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Worker shortage may force apple growers to leave some fruit behind

Andrea Parrish
Apples going in want of pickers in Washington state.

Across the Northwest, apple growers are having a hard time bringing in their harvest because of a worker shortage. The result may mean certain lower-priced varieties of apples don’t get picked at all.

Beau Van Winkle is a third generation Wenatchee-area fruit grower. He says this year it’s been frustrating to get his 75 acres of apples through the frost, through the bugs and unusually cool weather only to have the pretty fruit sit on trees unpicked.

Some farmers have been raising their wages to draw in workers, and many growers are trying to help each other, Van Winkle says.

“Crews around us here, if say they have a few days off they come help me. If I have a few days off, my guys have been helping people,” Van Winkle says.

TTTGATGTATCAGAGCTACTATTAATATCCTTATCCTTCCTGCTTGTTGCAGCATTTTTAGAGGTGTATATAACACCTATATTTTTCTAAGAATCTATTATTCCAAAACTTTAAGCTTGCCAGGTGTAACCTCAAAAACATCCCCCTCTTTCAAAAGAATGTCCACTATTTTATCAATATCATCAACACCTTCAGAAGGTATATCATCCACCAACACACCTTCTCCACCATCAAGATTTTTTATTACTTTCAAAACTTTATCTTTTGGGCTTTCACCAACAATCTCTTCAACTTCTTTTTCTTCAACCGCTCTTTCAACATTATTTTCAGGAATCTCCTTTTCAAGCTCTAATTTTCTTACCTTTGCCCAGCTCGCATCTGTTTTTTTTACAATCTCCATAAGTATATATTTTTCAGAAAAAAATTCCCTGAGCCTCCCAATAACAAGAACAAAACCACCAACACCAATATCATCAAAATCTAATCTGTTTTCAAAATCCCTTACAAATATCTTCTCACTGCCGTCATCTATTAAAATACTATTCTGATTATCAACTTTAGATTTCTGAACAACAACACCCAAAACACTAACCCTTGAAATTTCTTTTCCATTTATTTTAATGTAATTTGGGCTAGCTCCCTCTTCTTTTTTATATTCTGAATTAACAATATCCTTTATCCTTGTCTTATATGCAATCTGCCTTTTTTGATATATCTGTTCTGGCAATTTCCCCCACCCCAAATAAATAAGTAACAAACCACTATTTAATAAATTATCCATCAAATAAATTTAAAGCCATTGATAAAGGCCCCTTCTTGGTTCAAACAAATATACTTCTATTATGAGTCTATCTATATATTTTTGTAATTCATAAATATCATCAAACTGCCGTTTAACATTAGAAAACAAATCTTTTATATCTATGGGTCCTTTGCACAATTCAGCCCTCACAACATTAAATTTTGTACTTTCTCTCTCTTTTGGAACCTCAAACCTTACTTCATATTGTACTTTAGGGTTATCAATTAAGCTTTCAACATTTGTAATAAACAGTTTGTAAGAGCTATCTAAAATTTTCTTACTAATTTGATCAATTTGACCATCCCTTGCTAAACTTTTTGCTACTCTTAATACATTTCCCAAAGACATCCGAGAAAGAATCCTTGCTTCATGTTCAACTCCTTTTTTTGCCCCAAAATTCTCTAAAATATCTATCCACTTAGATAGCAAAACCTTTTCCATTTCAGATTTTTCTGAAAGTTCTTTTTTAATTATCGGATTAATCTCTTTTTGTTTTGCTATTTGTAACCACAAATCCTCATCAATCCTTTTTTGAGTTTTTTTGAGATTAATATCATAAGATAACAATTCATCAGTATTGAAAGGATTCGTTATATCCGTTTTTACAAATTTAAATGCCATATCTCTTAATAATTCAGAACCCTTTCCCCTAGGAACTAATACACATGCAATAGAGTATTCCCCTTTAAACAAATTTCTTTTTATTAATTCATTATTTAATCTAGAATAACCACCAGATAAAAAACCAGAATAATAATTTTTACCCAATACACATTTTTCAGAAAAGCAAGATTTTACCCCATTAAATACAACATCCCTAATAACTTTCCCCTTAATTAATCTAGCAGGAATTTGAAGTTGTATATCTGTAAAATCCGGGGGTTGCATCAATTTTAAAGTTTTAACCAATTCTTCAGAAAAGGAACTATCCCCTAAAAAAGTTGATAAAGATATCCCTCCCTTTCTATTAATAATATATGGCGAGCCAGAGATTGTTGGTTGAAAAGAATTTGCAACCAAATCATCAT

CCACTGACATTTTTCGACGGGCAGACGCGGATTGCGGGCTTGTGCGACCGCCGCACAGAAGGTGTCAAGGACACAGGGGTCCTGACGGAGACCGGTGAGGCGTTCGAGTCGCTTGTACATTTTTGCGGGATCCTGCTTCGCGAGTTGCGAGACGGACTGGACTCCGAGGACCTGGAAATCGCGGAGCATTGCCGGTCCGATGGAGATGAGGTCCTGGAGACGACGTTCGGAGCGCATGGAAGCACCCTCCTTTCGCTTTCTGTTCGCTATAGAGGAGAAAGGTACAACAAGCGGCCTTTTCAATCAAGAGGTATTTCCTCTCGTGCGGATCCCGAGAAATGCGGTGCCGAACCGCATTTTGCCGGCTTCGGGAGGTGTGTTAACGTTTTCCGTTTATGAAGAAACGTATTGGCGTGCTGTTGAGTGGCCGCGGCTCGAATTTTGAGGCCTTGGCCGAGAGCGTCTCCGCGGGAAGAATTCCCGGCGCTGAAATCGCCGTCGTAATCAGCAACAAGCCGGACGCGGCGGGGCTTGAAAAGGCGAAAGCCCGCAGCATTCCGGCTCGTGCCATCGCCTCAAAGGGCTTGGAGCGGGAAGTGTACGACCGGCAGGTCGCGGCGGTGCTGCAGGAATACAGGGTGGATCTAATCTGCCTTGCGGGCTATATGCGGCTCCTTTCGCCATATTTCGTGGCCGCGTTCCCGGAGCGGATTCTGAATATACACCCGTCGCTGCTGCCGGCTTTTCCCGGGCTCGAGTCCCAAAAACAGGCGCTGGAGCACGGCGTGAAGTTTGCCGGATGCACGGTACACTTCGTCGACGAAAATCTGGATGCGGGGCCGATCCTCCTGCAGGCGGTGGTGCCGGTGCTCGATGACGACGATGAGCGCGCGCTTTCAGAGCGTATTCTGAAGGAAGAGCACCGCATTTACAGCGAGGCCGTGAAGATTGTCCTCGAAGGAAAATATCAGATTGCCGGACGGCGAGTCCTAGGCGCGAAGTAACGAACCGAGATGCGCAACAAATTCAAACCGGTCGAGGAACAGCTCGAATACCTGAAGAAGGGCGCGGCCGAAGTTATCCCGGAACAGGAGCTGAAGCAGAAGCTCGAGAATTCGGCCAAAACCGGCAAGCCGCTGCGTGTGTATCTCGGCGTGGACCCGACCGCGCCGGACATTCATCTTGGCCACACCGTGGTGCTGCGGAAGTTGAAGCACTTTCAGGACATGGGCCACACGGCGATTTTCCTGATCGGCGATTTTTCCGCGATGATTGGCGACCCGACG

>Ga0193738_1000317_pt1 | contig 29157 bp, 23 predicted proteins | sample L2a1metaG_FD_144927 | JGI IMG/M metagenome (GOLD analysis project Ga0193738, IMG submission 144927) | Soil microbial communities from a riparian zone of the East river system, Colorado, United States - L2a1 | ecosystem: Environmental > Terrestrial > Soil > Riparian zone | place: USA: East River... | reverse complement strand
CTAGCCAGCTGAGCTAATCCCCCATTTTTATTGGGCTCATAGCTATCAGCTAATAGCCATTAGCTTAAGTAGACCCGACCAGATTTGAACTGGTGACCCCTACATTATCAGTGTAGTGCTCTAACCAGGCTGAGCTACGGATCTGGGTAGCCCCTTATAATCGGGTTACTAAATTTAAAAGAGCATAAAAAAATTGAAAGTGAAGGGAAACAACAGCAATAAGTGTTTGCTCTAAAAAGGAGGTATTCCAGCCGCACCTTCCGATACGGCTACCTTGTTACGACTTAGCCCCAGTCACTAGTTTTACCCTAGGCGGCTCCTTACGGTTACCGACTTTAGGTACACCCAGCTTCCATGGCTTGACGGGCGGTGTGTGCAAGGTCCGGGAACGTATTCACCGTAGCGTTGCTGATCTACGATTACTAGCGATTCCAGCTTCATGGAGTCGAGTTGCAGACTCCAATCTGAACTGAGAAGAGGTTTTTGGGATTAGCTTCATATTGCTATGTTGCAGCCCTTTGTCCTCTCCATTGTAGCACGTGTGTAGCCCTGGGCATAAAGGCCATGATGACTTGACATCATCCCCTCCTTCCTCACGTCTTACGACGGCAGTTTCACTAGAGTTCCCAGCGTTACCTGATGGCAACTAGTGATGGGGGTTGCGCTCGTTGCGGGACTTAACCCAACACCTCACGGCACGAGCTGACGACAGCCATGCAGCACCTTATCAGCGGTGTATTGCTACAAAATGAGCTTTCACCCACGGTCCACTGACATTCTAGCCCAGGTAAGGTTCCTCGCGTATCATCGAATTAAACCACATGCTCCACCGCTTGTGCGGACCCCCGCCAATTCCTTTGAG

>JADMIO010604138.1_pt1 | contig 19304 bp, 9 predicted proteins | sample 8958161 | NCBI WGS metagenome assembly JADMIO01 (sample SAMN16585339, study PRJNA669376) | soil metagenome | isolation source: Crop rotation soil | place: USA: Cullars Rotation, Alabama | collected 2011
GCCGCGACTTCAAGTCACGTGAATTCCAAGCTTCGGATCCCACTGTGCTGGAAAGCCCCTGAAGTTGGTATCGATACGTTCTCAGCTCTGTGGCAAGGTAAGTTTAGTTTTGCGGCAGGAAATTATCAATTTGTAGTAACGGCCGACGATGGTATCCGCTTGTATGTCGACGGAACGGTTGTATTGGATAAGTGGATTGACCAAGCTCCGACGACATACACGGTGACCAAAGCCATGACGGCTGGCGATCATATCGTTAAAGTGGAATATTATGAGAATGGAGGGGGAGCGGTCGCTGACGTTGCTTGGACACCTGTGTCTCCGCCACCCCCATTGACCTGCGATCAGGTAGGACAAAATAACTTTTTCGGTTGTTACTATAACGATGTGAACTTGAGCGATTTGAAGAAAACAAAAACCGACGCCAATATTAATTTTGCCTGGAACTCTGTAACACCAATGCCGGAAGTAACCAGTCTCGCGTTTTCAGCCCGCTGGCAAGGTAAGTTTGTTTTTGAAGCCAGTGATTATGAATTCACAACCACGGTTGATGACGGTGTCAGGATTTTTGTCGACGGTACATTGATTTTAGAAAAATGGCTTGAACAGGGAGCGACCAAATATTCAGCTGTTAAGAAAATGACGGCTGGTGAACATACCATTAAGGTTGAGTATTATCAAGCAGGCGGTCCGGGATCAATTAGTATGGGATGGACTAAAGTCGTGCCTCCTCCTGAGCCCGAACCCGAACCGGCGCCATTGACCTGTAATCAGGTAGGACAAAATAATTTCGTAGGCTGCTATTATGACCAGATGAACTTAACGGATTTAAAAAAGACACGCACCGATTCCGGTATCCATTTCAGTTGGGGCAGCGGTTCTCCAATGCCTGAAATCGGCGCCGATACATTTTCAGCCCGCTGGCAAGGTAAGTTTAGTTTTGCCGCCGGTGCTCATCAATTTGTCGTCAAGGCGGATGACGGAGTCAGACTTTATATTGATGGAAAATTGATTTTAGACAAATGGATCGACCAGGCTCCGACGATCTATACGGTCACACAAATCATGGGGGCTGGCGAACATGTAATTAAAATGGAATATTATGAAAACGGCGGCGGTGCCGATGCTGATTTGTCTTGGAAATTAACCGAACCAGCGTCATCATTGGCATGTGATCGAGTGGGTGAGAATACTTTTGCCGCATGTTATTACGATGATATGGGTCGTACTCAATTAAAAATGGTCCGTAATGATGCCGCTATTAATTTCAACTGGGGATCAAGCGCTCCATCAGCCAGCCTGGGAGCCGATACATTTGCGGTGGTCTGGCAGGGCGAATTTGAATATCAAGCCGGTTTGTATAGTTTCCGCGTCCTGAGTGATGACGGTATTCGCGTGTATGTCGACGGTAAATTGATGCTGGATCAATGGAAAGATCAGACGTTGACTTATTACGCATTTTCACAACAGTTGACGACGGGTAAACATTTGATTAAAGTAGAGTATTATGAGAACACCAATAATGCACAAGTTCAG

Van Winkle says overripe apples can bruise and are hard to store. He says this harvest is challenging because, for example, other crops haven’t come in on time so the workforce is still picking pears.

Also, since the season is so late, many migrant workers have already left to their winter homes like California. And rain has delayed work on some orchards because the aluminum ladders are too slippery.

Copyright 2011 Northwest Public Radio

Anna King calls Richland, Washington home and loves unearthing great stories about people in the Northwest. She reports for the Northwest News Network from a studio at Washington State University, Tri-Cities. She covers the Mid-Columbia region, from nuclear reactors to Mexican rodeos.